Next City isn’t just a news website — we are a nonprofit organization with a mission to inspire social, economic and environmental change in cities. Part of how we do that is by connecting our readers to the interesting people who are part of our Next City Network.
Name: Christopher Bradshaw
Current Occupation: Founder and Executive Director, Dreaming Out Loud
Hometown: Morristown, Tennessee
Current City: Washington, D.C.
Twitter Tag: @doldc
I get to work by: Subway/Car
What was your first job? My first job was washing dishes at Pizza Hut at 14 or 15 years old.
What is your favorite city and why? I think that Toronto is my new favorite city. It’s a big city that feels welcoming, stays really clean and is really diverse.
Did you always want to be a social entrepreneur? Looking back at the arc of my life thus far, it seems that I was destined to be a social entrepreneur and a social change maker. I just didn’t know how I would get here. When I was in third grade (that’s nine years old), I helped to organize a boycott of recess among my classmates due to a teacher-imposed ban on tag. So you can say it’s always been in my blood!
What do you like most about your current job? I love working outside, being creative and growing food. I’m always astonished by the miracle of growing food, seeing a small seed that grows to a plant that provides nourishment (and tastes good). All of these aspects of my job are applied in my community, which makes it even more fulfilling.
What is the coolest project you worked on? The coolest project that I’ve worked on is at our urban garden space in Washington, D.C. It has a beautiful backdrop, a brilliant work of public art that covers an entire historic church. We are working to make it into a model of a highly productive, community-centered hub of agriculture.
Christopher Bradshaw is founder and executive director of Dreaming Out Loud, which was created as a response to the educational and economic disparities in underserved urban communities. Dreaming Out Loud’s mission is to use food as a tool to feed the dreams of all people, and build more resilient communities.
What are the hard parts about your job? There are two levels of challenge in my work: social and financial. Working within communities without equal access to healthy food, or often food at all, folks depend on our farmers’ markets for food access and affordability. Any challenge that affects our ability to be present, or provide incentive programs that help folks to afford produce means that someone may literally go hungry. That’s a lot of pressure! Financially, it has also been difficult to penetrate the funding community to access the funds to grow and scale our work, but that’s changing.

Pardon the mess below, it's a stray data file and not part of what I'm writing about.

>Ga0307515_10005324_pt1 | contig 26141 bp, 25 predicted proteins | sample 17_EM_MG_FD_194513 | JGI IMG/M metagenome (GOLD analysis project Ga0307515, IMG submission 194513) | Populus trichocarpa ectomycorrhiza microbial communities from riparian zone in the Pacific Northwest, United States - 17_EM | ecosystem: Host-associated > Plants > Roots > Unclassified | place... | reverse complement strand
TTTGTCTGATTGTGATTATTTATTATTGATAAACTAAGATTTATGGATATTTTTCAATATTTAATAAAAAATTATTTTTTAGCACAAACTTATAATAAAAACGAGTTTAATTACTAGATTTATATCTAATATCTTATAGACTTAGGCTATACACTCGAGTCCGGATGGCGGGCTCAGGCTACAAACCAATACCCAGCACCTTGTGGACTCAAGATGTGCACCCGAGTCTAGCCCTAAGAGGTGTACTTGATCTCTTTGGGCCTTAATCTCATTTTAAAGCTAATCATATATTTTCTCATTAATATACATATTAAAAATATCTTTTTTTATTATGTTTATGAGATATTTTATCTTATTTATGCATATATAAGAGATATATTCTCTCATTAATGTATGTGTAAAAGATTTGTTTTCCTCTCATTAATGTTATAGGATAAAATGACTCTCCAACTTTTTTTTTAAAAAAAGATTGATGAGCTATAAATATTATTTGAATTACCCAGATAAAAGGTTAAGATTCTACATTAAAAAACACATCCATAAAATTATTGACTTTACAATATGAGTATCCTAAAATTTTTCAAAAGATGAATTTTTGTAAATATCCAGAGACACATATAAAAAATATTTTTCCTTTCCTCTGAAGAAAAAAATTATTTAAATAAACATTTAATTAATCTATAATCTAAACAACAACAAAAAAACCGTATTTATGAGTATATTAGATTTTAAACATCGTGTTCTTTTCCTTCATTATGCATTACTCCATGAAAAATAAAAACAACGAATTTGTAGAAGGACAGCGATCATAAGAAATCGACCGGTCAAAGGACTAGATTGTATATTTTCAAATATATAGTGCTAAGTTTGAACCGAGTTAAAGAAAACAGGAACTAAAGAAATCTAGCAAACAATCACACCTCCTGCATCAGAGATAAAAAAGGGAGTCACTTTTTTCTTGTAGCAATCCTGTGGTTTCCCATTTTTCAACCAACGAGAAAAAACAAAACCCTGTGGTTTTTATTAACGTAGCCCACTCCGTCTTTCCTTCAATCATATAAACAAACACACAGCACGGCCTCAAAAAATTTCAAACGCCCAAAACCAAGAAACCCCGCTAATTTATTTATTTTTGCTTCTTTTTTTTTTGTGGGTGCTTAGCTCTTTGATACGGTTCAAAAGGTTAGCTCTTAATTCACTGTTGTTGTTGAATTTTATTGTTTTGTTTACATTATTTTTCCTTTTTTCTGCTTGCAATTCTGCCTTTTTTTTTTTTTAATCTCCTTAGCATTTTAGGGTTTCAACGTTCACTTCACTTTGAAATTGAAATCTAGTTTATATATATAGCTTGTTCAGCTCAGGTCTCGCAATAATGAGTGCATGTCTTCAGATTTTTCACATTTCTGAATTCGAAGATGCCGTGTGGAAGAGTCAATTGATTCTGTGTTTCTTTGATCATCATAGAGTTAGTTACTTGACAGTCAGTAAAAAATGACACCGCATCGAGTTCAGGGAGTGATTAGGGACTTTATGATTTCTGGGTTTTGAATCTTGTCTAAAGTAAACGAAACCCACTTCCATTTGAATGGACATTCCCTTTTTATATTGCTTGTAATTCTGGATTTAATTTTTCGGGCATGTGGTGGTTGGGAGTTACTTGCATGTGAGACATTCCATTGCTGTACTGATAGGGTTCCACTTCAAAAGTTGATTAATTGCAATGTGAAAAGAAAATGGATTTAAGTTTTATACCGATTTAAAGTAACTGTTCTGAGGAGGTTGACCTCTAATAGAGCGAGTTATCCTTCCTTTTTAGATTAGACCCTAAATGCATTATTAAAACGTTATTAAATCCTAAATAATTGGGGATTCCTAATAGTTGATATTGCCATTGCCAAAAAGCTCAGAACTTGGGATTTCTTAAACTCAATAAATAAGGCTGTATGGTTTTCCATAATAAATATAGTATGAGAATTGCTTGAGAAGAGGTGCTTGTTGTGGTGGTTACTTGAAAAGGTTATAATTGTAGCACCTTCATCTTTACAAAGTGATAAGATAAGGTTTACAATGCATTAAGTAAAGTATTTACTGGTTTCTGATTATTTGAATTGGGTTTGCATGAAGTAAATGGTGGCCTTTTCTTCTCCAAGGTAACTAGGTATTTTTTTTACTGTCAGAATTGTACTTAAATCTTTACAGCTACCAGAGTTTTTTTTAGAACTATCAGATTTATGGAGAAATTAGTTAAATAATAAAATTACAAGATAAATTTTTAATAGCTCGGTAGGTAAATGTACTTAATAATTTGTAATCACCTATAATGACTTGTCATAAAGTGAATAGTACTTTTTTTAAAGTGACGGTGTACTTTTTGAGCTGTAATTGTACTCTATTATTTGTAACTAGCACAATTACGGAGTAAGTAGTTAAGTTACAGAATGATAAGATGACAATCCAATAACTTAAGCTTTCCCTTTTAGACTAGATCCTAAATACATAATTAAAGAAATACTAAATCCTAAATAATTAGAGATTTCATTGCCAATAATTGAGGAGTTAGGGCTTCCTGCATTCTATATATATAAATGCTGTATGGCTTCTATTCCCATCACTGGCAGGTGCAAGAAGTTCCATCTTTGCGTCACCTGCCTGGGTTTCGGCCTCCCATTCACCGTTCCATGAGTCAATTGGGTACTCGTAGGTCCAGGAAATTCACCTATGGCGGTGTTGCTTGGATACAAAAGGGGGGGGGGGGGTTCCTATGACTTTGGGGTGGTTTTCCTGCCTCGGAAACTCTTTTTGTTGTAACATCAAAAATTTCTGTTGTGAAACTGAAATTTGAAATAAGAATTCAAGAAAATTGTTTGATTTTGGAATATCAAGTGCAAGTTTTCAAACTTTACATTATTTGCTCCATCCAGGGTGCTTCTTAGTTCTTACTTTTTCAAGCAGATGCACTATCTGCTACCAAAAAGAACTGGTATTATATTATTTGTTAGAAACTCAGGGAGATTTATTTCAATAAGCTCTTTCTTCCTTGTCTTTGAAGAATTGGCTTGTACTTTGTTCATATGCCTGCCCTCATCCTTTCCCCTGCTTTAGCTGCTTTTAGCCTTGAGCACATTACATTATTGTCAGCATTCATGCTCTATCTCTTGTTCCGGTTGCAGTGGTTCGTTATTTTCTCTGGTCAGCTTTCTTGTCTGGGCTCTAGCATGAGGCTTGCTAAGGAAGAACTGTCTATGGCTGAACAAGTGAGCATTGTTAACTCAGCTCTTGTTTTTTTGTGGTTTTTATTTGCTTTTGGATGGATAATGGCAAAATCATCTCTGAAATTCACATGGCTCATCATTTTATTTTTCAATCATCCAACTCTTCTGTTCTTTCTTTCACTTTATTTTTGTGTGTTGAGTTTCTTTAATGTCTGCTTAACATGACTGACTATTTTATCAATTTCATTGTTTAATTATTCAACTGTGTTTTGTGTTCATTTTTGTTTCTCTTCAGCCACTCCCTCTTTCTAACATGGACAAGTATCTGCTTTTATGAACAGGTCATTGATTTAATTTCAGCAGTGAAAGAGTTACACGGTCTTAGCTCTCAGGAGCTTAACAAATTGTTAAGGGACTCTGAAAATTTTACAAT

What is the biggest challenge facing cities today? I think that creating sustainable, rewarding, family-supporting wages for low-income, low-to-moderate-skilled individuals is the most critical challenge facing cities. Technology isn’t the solution for every social ailment or cleavage that the current economic system creates. You can’t under-resource, under-educate, over-police, over-incarcerate people for generations and then say that tech is going to save the day for the members of society we’ve left behind.
What’s your BHAG (Big Hairy Audacious Goal)? My BHAG is to eliminate food deserts in Washington, D.C. and create 100 sustainable jobs with family-supporting wages through a just local food system.
What’s the best professional advice you have received? To never be afraid to fail, evolve and let go, and allow others to be creative within what you’ve initiated.
Who do you most admire? I most admire my mother. She’s accomplished so many things despite having to fight through racism, sexism and being born without the privilege of social position. She’s a true hero. Presently, and historically (and randomly), I also admire bell hooks, Martin Luther King Jr., Will Allen, Charlie Rose, LeBron James and Fannie Lou Hamer for various reasons.
What do you look for when hiring someone? Three things: commitment, inquisitiveness and integrity. I want to know that you are committed to the vision of a better world, that you question systems and ways to do things better, and that you are honest in intention and action, in all phases of life.
What career advice would you give an emerging urban leader? Practice what you preach. Ask questions. Build partnerships. You don’t know what you don’t know. These three statements will allow people to forgive you when you make mistakes, and allow you to learn what you need to, and build capacity to transform lives and communities in partnership.
Christopher Bradshaw was named a 2015 American Express Emerging Innovator.